Katherine, thanks for your reply. I would expect these ghost rows to “give back” their number to the counter. I wouldn’t consider a row that had data that then at some point was deleted a ghost row, but I don’t know if it is a distinction the system could make. I wouldn’t expect/want the autonumbering to fill the blanks created by user-deleted rows as I can see issues arising from there – mainly renumbering items where the autonumber is used as an ID or key. However, maybe there is a way to avoid adding an autonumber to a row until at least a character or even a space is typed or data is pasted? That I would endorse.

[SOLVED] Custom starting # for Auto-Increment Field

I might suggest two auto-numbers. An absolute that behaves as-is, and and an “intuitive” (or whatever; maybe “human”) that discounts ghost rows, and potentially deleted rows within a given time-frame. AKA, rows deleted well after creation would not “give back” their number, but rows deleted within a given period after creation would.


I would really like to be able to get a random number - like a GUID or UUID, but with a number of digits users could specify for their purposes. I can see why incremental auto-numbers are helpful in many cases; however, when I only add a handful of new records to a particular table once a month, and it’s helpful to be able to refer to the record by this number, a bunch of non-sequential numbers is a lot easier to work with (and not get mixed up). Maybe I’m alone on this one, but at least with the auto-numbers and the entered numbers fields it would be great to specify digits and not just decimal places. 1-9 do not sort nicely with two-digit numbers in most programs I work with, and Airtable removes the 0 if you try to enter 01 etc.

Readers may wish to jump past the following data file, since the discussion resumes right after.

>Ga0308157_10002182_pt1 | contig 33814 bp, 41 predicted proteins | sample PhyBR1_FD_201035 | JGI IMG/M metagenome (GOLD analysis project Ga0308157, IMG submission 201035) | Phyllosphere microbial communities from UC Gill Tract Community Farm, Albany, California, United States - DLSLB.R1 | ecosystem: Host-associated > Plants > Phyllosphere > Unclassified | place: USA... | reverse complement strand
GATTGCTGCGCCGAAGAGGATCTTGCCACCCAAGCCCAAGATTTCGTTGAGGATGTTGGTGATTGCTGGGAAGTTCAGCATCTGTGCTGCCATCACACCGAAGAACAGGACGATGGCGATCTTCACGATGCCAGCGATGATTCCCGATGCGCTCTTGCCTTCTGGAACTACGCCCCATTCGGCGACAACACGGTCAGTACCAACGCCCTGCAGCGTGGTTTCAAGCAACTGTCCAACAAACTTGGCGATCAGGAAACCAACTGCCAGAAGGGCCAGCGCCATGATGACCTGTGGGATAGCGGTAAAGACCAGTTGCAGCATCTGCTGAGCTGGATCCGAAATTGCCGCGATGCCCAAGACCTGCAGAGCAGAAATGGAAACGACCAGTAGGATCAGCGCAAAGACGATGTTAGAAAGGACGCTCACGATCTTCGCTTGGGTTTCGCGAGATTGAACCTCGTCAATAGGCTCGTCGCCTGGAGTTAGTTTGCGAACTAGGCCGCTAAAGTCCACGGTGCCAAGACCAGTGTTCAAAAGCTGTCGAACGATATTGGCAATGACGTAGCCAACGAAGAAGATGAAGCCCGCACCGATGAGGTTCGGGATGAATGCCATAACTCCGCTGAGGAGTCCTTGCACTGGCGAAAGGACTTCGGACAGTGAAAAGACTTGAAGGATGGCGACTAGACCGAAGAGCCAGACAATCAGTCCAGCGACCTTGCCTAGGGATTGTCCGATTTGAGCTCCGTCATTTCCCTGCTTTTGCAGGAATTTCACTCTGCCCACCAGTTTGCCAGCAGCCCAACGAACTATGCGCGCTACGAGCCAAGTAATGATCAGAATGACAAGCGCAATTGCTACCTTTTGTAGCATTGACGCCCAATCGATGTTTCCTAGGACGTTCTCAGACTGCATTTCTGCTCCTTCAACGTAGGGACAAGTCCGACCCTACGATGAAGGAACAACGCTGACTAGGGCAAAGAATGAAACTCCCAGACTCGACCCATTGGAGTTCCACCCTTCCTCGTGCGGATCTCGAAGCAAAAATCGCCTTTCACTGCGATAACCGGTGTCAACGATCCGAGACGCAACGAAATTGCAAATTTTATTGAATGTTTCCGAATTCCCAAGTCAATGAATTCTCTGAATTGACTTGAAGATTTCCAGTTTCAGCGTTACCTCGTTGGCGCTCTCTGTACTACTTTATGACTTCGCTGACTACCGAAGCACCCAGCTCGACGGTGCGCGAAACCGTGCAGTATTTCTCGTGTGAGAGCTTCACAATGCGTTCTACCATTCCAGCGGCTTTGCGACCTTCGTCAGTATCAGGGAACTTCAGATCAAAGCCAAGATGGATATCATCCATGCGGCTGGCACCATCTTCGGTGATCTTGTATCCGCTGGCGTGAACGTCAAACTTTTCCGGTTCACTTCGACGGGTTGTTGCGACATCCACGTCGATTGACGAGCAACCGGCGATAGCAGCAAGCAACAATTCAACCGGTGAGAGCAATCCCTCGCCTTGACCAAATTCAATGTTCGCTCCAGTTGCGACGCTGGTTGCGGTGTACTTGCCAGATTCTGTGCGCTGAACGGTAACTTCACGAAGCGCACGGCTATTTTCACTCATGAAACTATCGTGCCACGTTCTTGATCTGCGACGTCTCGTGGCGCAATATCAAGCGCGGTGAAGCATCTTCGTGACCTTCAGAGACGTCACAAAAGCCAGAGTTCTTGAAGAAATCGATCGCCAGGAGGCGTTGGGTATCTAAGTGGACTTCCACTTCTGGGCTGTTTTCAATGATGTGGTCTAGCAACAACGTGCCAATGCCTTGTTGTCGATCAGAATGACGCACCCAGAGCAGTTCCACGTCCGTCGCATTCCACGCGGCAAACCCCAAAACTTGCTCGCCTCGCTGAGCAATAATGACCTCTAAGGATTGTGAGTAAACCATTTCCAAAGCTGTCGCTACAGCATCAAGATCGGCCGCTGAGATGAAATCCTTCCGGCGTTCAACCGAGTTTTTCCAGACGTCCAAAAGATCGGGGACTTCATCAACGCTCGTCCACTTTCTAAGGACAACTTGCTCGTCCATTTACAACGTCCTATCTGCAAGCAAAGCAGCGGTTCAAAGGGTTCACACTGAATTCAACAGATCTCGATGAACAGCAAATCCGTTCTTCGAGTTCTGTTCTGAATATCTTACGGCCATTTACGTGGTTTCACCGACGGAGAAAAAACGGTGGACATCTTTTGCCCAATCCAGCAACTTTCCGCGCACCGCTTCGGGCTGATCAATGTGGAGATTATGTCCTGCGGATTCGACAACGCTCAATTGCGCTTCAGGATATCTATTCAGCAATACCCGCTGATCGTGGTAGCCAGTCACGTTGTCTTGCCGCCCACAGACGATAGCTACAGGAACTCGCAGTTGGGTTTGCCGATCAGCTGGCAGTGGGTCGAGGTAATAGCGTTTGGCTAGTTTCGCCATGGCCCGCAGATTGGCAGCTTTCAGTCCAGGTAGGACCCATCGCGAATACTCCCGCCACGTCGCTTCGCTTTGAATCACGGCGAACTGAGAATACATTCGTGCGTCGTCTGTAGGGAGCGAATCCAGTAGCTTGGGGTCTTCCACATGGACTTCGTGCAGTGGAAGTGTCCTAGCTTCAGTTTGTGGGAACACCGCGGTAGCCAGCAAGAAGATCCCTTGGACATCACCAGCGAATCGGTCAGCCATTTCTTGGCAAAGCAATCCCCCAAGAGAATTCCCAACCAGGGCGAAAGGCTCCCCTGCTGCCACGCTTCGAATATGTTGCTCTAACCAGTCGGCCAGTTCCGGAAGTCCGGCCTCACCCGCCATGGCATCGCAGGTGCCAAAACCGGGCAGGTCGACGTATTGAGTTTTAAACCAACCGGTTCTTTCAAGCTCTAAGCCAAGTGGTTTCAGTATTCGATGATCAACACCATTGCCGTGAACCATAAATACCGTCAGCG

Considering this topic was started > 1 year ago, I am curious if there have been any Airtable system changes or any other clever suggestions for handling the arbitrary starting number and/or mitigating the ghost rows numbering issue.

At the moment, I am trying to devise a simple ID column that starts at 2 and every following row is always n + 1. Starting at 2 was actually a mistake in the numbering system of my use case (which I am now deeply regretting btw, haha), that cannot be changed any longer.

I was even hoping for a way to calculate the MAX() number of a given column and use a function to figure out the next number in the series, but couldn’t figure it out. I guess similar to a database trigger where the trigger decides what the next value in the autonumber will be, in this case, MAX() of the column + 1. Thanks!


So I had to do a really awful workaround for this.

I created a second table with auto-numbering and then associated each record in the first table to a record in the new and then made a lookup column to bring in the auto-number. While that seems like a lot of extra work, I set up a Zapier ZAP to make a new record on the new table for every new record in the first table and then associate it.

Yeah thats a lot of steps to just fix the fact that I can’t autonumber off of a start # or for only certain record types…